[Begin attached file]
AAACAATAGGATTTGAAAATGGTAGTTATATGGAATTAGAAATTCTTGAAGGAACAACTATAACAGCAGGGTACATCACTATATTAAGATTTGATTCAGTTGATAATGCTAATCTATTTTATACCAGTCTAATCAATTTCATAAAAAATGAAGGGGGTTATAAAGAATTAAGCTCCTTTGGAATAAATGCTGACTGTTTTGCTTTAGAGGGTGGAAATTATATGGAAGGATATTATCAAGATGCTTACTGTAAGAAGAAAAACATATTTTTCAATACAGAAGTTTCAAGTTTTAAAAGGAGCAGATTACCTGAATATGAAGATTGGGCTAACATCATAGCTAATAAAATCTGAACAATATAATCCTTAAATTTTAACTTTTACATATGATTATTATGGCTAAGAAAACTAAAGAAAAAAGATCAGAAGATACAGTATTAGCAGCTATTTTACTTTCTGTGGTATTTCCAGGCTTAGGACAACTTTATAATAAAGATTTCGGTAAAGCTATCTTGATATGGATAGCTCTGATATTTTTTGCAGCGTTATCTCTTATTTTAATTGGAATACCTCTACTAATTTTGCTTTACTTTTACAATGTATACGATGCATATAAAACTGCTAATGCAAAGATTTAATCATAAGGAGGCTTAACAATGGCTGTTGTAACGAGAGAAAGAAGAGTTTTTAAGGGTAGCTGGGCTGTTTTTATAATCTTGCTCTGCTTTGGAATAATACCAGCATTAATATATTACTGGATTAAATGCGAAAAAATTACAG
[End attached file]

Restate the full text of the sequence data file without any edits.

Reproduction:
AAACAATAGGATTTGAAAATGGTAGTTATATGGAATTAGAAATTCTTGAAGGAACAACTATAACAGCAGGGTACATCACTATATTAAGATTTGATTCAGTTGATAATGCTAATCTATTTTATACCAGTCTAATCAATTTCATAAAAAATGAAGGGGGTTATAAAGAATTAAGCTCCTTTGGAATAAATGCTGACTGTTTTGCTTTAGAGGGTGGAAATTATATGGAAGGATATTATCAAGATGCTTACTGTAAGAAGAAAAACATATTTTTCAATACAGAAGTTTCAAGTTTTAAAAGGAGCAGATTACCTGAATATGAAGATTGGGCTAACATCATAGCTAATAAAATCTGAACAATATAATCCTTAAATTTTAACTTTTACATATGATTATTATGGCTAAGAAAACTAAAGAAAAAAGATCAGAAGATACAGTATTAGCAGCTATTTTACTTTCTGTGGTATTTCCAGGCTTAGGACAACTTTATAATAAAGATTTCGGTAAAGCTATCTTGATATGGATAGCTCTGATATTTTTTGCAGCGTTATCTCTTATTTTAATTGGAATACCTCTACTAATTTTGCTTTACTTTTACAATGTATACGATGCATATAAAACTGCTAATGCAAAGATTTAATCATAAGGAGGCTTAACAATGGCTGTTGTAACGAGAGAAAGAAGAGTTTTTAAGGGTAGCTGGGCTGTTTTTATAATCTTGCTCTGCTTTGGAATAATACCAGCATTAATATATTACTGGATTAAATGCGAAAAAATTACAG